International Monetary Fund warns G20 not to stifle emerging economies
The International Monetary Fund warned the Group of 20 Wednesday that emerging economies were slowing more than expected and under pressure from U.S. plans to slow its stimulus.
In a report prepared for the two-day summit of the G20 major economies that opens Thursday in St. Petersburg, Russia, the IMF said that recent indicators pointed to stronger growth in several advanced countries, but key emerging economies have slowed.
Since its July report on global developments and risks, the IMF said, growth projections for emerging economies are being revised downward “with risks still to the downside.”
“The impulse to global growth is expected to come mainly from the United States in the near term,” the report said.
“Overall, concerns about a prolonged period of sluggish global growth (a plausible downside scenario) remain elevated.”
Brazil, China and India were mainly responsible for the loss of some 2.5 percentage points in emerging economy growth since 2010 levels.
Lower commodity prices also have hit the outlook for many commodity exporters.
Tightening global financial conditions, spurred by market conviction that the US Federal Reserve is close to reeling back its stimulus program, have added to the pressure on emerging economies.
Since May, when the Fed began signaling it would taper its $85 billion a month bond-buying program if the US economy continued to improve broadly, investors have pulled out of emerging economies seeking higher returns in the US and elsewhere.
The outflow of capital has driven emerging-market currencies sharply lower, from Brazil to India and Turkey.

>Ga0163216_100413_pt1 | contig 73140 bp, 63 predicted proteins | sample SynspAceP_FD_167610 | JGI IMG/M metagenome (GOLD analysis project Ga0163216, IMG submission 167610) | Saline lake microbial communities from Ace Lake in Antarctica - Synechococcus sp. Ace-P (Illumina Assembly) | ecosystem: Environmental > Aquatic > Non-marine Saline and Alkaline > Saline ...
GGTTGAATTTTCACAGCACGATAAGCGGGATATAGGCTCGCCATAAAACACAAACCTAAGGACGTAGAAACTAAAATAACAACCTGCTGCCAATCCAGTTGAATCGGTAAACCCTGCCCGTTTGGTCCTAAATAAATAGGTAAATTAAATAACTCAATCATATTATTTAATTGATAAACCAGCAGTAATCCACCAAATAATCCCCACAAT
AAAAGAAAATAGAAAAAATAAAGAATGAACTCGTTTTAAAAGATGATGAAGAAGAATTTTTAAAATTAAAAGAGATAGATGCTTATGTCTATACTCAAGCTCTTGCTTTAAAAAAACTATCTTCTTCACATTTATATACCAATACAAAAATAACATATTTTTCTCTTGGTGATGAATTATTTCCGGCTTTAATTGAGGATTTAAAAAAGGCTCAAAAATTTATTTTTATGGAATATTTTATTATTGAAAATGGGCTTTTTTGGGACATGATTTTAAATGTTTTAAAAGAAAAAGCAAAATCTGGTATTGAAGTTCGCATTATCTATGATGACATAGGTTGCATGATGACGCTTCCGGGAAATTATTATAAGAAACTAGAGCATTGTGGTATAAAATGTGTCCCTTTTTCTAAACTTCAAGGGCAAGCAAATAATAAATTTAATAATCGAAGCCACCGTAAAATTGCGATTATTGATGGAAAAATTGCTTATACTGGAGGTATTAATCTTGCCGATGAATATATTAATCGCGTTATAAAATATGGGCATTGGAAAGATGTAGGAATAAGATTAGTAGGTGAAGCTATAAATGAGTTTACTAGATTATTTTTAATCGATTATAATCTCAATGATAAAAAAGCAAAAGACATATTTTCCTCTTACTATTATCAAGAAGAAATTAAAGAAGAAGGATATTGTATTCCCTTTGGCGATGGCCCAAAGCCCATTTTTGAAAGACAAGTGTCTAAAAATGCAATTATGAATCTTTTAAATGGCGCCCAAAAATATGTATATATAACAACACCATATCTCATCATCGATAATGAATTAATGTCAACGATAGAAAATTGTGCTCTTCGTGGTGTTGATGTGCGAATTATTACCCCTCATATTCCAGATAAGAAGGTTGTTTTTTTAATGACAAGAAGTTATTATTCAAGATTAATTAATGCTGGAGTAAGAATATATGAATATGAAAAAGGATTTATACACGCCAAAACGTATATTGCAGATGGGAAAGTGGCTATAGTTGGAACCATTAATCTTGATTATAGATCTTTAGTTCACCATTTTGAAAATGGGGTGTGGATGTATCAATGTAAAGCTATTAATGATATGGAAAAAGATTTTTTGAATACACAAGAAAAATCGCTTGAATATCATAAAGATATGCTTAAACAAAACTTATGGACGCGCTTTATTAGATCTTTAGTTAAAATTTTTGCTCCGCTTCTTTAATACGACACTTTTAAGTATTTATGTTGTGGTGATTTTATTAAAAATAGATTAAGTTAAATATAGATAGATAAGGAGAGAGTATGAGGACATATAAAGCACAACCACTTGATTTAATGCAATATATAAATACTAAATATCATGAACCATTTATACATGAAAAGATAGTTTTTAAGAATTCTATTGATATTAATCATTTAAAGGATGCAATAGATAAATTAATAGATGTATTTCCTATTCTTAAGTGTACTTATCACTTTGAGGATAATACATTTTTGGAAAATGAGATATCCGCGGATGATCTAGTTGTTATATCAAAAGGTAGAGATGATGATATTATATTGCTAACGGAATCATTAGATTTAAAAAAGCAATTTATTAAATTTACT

“Emerging economies were hardest hit following Fed ‘tapering’ remarks,” the IMF said, adding that external financing pressures remained heightened in Brazil, India, Indonesia, Turkey and South Africa.
Emerging economies’ policy responses should be tailored to the specific country and could include “some intervention to smooth current market volatility” in countries with adequate reserves.
“Fed tapering of asset purchases may trigger exchange rate and financial market overshooting in emerging market economies, while they are trying to cope with rising domestic vulnerabilities and slower growth,” the report said.
The IMF predicted global growth to strengthen moderately in 2014 from 2013.
But it warned, “downside risks remain and some have become more prominent.”
“More policy ambition and cooperation are needed to achieve the G20’s shared objectives of strong, sustainable, and balanced growth,” the 188-nation IMF said.
A heavy reliance on unconventional monetary policy in the advanced economies, for example, has had “overall positive effects” and has bought time for economies after the 2008 global financial crisis.
But the IMF told G20 leaders that reforms were clearly needed.
“Widespread financial, fiscal, and structural impediments need to be addressed to bolster growth and financial stability.”
[Image via Agence France-Presse]